At the age of 33, Tucker Keeling’s life took a dramatic turn. This father of two young boys was diagnosed with amyotrophic lateral sclerosis, also known as Lou Gehrig’s disease. Living in Las Vegas at the time, he relocated his family to Tulsa to be closer to his extended family. Keeling has battled ALS for more than 10 years now. With support from family and friends, he has remained active and done remarkably well and remains hopeful for a cure for this deadly disease.
Keeling is this year’s honoree for the MDA’s Hunt for a Cure event. Scheduled for Saturday, April 2 at the Hyatt Regency Hotel in downtown Tulsa, Hunt for a Cure benefits the Muscular Dystrophy Association’s research for a cure for ALS.
ALS is a disease of the nerve cells in the brain and spinal cord that control voluntary muscle movement. Nerve cells waste away and can no longer send messages to muscles, which eventually leads to muscle weakening and an inability to move the arms, legs and body. ALS affects approximately five out of every 100,000 people worldwide. The condition slowly gets worse, making it difficult for one to eat and breathe on one’s own. The life expectancy of someone with ALS is three to five years. As of now there is no known cure.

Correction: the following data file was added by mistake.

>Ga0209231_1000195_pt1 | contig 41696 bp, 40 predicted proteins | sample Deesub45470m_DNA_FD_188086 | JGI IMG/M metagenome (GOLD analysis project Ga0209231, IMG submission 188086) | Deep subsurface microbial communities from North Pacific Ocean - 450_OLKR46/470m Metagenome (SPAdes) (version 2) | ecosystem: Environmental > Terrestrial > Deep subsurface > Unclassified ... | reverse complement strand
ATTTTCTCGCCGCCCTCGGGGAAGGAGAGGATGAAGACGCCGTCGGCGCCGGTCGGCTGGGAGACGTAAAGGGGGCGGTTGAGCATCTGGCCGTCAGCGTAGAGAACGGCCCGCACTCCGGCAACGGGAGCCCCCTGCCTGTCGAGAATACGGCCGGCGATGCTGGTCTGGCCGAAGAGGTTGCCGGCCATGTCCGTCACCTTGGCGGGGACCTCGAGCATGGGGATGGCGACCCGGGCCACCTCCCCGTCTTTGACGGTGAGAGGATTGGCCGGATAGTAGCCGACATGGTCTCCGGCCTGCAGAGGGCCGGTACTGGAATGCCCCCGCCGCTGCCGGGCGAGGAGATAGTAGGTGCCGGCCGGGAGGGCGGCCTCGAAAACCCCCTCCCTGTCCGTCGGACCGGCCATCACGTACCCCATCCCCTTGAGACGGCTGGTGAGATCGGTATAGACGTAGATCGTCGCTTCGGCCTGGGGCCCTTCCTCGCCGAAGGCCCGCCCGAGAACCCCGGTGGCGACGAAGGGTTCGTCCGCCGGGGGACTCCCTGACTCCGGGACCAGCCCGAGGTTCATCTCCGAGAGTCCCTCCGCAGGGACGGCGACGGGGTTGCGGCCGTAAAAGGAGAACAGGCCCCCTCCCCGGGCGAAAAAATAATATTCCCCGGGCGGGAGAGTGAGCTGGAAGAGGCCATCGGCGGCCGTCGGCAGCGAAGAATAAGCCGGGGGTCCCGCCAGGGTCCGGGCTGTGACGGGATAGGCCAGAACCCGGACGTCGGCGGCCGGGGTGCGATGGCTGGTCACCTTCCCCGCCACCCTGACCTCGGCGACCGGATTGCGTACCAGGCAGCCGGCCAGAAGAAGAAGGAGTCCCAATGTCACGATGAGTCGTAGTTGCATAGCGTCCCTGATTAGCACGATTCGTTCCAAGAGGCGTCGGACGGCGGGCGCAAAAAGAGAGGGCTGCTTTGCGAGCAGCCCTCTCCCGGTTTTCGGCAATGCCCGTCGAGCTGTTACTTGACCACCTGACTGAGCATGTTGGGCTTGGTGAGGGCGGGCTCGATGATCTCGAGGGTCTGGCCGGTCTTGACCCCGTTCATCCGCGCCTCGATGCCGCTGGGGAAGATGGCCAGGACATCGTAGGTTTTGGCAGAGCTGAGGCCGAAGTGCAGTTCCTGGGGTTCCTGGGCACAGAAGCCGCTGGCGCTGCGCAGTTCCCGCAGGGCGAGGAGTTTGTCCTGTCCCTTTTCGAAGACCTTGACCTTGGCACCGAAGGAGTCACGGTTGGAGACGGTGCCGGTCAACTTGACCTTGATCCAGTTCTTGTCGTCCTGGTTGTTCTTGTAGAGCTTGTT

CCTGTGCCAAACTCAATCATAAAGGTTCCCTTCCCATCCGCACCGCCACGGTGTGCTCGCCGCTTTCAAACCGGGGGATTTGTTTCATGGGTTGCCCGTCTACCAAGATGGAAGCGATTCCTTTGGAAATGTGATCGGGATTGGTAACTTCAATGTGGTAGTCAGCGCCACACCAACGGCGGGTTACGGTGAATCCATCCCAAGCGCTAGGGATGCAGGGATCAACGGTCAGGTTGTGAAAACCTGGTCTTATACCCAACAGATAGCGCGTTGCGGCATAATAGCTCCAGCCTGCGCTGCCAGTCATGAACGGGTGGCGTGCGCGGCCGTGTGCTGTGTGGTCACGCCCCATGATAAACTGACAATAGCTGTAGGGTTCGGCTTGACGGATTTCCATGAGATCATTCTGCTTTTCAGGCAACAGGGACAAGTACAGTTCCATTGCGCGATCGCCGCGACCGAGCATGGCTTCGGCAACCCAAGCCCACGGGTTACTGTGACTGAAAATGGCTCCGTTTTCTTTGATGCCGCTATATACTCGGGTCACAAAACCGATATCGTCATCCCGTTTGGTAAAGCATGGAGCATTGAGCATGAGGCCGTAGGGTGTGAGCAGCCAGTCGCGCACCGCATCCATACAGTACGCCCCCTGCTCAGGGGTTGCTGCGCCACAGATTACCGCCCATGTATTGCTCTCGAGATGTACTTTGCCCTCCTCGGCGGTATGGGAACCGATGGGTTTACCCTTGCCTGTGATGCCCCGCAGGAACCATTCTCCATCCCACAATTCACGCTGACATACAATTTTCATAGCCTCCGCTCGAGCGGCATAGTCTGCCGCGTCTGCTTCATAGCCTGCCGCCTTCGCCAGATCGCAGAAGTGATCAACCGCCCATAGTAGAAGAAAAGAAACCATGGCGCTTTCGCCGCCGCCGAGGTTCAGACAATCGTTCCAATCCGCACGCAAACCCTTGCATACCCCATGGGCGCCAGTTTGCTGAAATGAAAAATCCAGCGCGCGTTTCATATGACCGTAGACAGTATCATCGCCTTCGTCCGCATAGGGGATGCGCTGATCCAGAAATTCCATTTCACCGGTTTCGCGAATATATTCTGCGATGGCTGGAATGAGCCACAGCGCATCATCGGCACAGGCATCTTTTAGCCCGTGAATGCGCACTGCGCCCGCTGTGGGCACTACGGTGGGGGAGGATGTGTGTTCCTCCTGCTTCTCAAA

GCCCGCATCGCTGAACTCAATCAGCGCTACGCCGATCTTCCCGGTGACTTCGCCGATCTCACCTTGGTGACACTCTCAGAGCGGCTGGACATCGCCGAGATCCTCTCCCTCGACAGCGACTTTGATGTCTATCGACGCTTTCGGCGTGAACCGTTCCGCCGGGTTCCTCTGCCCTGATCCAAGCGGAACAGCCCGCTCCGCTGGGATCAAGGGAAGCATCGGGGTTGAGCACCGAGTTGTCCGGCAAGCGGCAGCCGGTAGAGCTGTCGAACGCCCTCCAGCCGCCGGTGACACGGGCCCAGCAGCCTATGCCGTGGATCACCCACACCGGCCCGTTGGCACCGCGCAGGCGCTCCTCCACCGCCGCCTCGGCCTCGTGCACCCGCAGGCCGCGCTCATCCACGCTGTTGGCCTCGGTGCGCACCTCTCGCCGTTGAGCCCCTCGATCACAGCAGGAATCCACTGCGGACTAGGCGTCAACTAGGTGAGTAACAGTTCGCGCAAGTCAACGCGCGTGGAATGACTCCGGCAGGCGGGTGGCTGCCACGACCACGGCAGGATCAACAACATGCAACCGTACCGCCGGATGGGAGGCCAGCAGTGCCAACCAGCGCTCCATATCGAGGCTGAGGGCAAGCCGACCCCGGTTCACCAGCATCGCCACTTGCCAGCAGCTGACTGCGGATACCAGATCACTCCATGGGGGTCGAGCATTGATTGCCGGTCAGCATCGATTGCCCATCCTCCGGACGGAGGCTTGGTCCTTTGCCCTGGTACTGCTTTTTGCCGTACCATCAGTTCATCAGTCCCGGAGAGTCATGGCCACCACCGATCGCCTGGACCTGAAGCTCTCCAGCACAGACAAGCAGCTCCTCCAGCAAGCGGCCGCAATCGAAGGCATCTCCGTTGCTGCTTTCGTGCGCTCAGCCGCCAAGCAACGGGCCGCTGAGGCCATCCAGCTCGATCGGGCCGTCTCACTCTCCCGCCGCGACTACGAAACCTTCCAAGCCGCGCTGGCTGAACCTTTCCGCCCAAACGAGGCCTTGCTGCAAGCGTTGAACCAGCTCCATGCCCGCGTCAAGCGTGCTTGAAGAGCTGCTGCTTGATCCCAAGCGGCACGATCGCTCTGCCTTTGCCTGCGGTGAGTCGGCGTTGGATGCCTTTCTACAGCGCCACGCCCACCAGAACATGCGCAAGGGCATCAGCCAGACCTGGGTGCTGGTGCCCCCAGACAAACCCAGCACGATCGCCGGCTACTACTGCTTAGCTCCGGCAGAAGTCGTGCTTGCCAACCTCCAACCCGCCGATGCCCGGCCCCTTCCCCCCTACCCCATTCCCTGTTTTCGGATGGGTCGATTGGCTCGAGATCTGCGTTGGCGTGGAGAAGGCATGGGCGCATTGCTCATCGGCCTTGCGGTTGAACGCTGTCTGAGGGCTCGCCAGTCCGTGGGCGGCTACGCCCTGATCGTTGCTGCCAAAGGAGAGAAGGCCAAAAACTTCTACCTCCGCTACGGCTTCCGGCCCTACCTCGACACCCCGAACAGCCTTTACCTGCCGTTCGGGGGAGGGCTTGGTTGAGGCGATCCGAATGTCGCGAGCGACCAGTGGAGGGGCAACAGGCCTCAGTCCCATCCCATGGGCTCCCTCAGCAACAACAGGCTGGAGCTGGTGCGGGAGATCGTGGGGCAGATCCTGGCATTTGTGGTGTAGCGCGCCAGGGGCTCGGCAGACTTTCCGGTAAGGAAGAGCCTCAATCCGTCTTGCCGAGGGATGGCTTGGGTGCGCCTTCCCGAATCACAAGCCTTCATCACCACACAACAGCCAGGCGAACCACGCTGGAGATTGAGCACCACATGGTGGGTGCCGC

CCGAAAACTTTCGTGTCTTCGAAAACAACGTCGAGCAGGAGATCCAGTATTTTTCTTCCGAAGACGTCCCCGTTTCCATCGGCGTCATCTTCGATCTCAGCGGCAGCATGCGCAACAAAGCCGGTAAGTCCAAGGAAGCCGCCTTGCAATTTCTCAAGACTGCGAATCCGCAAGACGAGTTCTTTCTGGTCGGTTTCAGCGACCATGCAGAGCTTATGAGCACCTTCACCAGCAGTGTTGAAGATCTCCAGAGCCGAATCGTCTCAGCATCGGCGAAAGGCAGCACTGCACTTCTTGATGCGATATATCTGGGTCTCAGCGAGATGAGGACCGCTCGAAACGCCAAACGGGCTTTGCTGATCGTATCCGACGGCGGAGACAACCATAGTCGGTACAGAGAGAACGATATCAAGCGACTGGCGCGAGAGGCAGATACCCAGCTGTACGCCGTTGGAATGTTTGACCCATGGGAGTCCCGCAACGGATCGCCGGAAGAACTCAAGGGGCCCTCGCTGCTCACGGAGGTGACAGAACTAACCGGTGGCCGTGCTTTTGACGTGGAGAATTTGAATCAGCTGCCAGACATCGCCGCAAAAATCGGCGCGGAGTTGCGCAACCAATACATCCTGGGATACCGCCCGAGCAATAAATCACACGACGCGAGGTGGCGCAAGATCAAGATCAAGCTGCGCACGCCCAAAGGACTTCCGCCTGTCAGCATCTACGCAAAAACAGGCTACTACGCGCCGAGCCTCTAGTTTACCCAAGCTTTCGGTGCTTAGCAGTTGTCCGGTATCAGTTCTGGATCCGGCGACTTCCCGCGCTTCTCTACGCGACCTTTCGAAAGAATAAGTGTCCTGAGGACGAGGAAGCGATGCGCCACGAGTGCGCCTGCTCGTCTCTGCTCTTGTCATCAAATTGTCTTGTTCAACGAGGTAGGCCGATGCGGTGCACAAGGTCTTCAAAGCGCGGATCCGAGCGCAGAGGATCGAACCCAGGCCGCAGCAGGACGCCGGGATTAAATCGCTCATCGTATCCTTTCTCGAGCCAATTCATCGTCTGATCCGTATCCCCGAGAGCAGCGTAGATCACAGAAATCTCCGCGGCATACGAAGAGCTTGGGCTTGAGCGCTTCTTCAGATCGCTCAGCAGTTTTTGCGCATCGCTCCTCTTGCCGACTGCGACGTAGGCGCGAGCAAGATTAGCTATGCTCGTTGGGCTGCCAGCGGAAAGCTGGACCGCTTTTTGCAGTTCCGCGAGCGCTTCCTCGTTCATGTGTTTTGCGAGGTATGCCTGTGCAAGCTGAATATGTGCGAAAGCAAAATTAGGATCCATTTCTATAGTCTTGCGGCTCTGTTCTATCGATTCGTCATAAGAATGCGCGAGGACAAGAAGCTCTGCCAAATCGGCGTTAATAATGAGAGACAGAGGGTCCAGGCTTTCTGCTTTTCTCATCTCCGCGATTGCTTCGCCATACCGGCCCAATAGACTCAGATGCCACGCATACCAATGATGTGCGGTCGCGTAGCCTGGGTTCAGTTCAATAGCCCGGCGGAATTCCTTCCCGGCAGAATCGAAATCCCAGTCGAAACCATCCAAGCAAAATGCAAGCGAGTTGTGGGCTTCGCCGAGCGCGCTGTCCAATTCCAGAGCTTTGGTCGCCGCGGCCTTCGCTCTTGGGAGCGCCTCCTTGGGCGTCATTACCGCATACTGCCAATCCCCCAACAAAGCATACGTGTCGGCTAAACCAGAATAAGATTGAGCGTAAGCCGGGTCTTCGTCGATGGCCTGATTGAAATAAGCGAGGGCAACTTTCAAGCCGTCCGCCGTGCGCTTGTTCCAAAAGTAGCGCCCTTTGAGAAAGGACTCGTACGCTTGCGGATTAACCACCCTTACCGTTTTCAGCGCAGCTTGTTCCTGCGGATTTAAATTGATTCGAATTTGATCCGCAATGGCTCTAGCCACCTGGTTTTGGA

Proceeds from Hunt for a Cure will go directly to research to find a cure for this debilitating disease. Guests of the event will enjoy dinner and wine from several different restaurants, such as the Hyatt Regency, Upper Crust Catering and the Chalkboard. There will also be a live and silent auction and live entertainment.
Terry and Jennifer Keeling, Tucker Keeling’s brother and sister-in-law, are chairing this year’s event.
“This event is special to us because it is an opportunity for us to honor Tucker and to support the MDA who does so much to assist families impacted by ALS,” says Jennifer Keeling.
The couple became involved with the MDA through a friend whose mother also had ALS. The Keelings wanted to do something to help Tucker Keeling and the many others who are affected by this disease.
“Tucker is doing great considering his ALS. We attribute this to his positive attitude and his refusal to accept defeat in the face of the disease,” Jennifer Keeling says.
Tickets are $125 each, or $1,000 for a table of 10. The event begins at 7 p.m. at the downtown Hyatt Regency. For more information on the event and ticket sales, please contact MDA executive director Becky Wilkerson at 918.749.7997 or firstname.lastname@example.org.